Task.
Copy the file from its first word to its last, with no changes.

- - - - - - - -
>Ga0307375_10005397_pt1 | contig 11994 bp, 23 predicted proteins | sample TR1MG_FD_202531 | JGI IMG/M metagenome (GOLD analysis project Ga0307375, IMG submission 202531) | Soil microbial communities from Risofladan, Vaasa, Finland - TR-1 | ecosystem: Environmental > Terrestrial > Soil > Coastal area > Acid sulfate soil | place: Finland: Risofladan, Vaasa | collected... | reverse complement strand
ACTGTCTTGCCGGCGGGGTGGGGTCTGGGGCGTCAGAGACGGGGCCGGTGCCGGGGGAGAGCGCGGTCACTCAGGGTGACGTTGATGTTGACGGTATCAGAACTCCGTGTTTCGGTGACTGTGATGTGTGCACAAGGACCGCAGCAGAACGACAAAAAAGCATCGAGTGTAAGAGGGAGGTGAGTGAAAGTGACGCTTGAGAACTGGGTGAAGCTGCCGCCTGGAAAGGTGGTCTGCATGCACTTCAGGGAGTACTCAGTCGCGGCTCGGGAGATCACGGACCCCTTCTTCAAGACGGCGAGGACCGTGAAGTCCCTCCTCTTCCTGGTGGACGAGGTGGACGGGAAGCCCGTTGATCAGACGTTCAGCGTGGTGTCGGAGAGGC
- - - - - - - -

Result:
>Ga0307375_10005397_pt1 | contig 11994 bp, 23 predicted proteins | sample TR1MG_FD_202531 | JGI IMG/M metagenome (GOLD analysis project Ga0307375, IMG submission 202531) | Soil microbial communities from Risofladan, Vaasa, Finland - TR-1 | ecosystem: Environmental > Terrestrial > Soil > Coastal area > Acid sulfate soil | place: Finland: Risofladan, Vaasa | collected... | reverse complement strand
ACTGTCTTGCCGGCGGGGTGGGGTCTGGGGCGTCAGAGACGGGGCCGGTGCCGGGGGAGAGCGCGGTCACTCAGGGTGACGTTGATGTTGACGGTATCAGAACTCCGTGTTTCGGTGACTGTGATGTGTGCACAAGGACCGCAGCAGAACGACAAAAAAGCATCGAGTGTAAGAGGGAGGTGAGTGAAAGTGACGCTTGAGAACTGGGTGAAGCTGCCGCCTGGAAAGGTGGTCTGCATGCACTTCAGGGAGTACTCAGTCGCGGCTCGGGAGATCACGGACCCCTTCTTCAAGACGGCGAGGACCGTGAAGTCCCTCCTCTTCCTGGTGGACGAGGTGGACGGGAAGCCCGTTGATCAGACGTTCAGCGTGGTGTCGGAGAGGC